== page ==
With the help of a smooth talking tomcat, a family of Parisian felines set to inherit a fortune from their owner try to make it back home after a jealous butler kidnaps them and leaves them in the country.
Lady, a golden cocker spaniel, meets up with a mongrel dog who calls himself the Tramp. He is obviously from the wrong side of town, but happenings at Lady's home make her decide to travel with him for a while. This turns out to be a bad move, as no dog is above the law.Written by
Tim Pickett <email@example.com>
As the story was being developed at the studio, Ward Greene wrote a novelization. Walt Disney insisted that this be released some two years before the film itself to give audiences time to familiarize themselves with the plot. See more »
The shadow under the door extends too far. The light source would have to be on the floor to cast a long shadow. See more »
[Giving Darling a hatbox]
It's for you, Darling. Merry Christmas.
Oh, Jim, dear. It's the one I was admiring, isn't it? Trimmed with ribbons?
Well, it *has* a ribbon.
[the box is opened; inside is a puppy wearing a ribbon]
Oh, how sweet.
You like her, Darling?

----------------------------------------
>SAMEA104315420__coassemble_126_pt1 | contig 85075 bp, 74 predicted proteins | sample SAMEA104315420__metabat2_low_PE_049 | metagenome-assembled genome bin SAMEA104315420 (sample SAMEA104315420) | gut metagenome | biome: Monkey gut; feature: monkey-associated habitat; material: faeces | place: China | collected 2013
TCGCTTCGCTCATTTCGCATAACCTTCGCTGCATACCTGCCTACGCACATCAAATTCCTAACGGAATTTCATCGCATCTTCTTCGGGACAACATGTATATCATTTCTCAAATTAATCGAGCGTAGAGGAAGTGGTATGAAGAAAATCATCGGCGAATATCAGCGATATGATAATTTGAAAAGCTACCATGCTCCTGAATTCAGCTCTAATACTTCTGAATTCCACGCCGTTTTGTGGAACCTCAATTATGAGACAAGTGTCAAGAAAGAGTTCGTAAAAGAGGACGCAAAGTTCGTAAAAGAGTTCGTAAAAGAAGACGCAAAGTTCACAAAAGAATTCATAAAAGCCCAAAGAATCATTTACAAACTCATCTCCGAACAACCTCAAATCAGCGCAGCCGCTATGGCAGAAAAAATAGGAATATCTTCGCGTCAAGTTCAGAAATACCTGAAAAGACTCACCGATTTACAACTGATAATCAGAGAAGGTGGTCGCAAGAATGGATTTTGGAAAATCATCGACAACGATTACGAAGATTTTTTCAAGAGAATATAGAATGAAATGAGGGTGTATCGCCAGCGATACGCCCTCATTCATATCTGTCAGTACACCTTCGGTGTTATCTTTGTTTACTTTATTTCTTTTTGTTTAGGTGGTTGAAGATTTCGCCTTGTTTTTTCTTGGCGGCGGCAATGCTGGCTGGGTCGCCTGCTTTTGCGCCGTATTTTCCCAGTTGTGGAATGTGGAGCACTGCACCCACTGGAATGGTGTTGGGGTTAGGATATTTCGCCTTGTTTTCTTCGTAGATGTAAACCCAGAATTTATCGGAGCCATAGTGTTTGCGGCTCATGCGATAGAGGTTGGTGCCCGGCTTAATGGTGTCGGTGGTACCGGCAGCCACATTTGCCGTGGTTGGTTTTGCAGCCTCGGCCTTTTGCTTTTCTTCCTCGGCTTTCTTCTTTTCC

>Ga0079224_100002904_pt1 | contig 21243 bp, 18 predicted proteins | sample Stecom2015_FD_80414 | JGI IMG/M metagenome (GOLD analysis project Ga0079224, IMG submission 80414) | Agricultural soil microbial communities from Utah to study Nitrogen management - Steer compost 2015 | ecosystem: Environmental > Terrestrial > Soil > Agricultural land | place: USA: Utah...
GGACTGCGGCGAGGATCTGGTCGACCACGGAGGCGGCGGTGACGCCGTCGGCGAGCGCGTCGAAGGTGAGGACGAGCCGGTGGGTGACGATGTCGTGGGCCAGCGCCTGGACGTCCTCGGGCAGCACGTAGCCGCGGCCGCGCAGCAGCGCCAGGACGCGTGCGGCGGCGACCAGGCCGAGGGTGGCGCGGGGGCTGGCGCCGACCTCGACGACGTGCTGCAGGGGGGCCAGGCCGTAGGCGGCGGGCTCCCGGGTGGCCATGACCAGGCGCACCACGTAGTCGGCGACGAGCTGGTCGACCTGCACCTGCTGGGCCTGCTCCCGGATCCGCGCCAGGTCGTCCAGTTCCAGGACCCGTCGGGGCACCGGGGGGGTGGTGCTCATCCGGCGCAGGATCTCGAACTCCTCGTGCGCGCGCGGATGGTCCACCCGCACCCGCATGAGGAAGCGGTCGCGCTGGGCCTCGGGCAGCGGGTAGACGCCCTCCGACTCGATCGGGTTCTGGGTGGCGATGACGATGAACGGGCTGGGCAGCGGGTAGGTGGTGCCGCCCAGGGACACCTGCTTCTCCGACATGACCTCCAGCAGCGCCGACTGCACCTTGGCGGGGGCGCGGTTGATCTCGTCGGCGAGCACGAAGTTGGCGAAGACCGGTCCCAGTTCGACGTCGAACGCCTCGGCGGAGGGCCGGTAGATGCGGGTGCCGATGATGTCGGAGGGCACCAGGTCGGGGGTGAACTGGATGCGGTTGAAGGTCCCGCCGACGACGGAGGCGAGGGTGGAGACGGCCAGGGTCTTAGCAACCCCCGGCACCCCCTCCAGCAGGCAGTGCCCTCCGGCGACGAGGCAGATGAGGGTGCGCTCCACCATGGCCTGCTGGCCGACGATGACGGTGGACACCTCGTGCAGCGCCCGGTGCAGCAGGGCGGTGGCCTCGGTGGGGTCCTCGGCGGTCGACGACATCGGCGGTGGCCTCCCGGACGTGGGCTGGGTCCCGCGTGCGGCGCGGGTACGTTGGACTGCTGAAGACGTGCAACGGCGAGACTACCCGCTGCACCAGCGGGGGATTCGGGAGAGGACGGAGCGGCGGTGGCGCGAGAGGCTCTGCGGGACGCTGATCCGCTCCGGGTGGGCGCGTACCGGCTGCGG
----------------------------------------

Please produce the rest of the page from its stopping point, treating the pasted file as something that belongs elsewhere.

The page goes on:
[hugging the puppy]
Oh, I love her. What a perfectly beautiful little Lady.
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"In the whole history of the world there is but one thing that money can not buy... to wit the wag of a dog's tail" - Josh Billings
so it is to all dogs- be they Ladies or Tramps that this picture is respectfully dedicated- See more »
On home video, three versions were released: the widescreen version (LD & DVD), the Academy ratio version (VHS & LD) and a Pan & Scan version based on the widescreen version (DVD). See more »
Lady and the Tramp, one of my favourite childhood movies, goes down as a classic animation and one that I am sure is enjoyed by children today. Who doesn't like watching cute animals with large, kind eyes? Lady and the Tramp is about love and sacrifice, bringing together a posh female dog with a homeless stray, who is sexy in his own right. Also included are the memorable Siamese trouble-making cats (Peggy Lee) and the wonderful candle-lit scene where are lovable heros enjoy spaghetti. This film should be enjoyed and treasured for years to come. It's gone down in Disney and film history. Although made for children, there isn't any reason why adults cannot enjoy this film.
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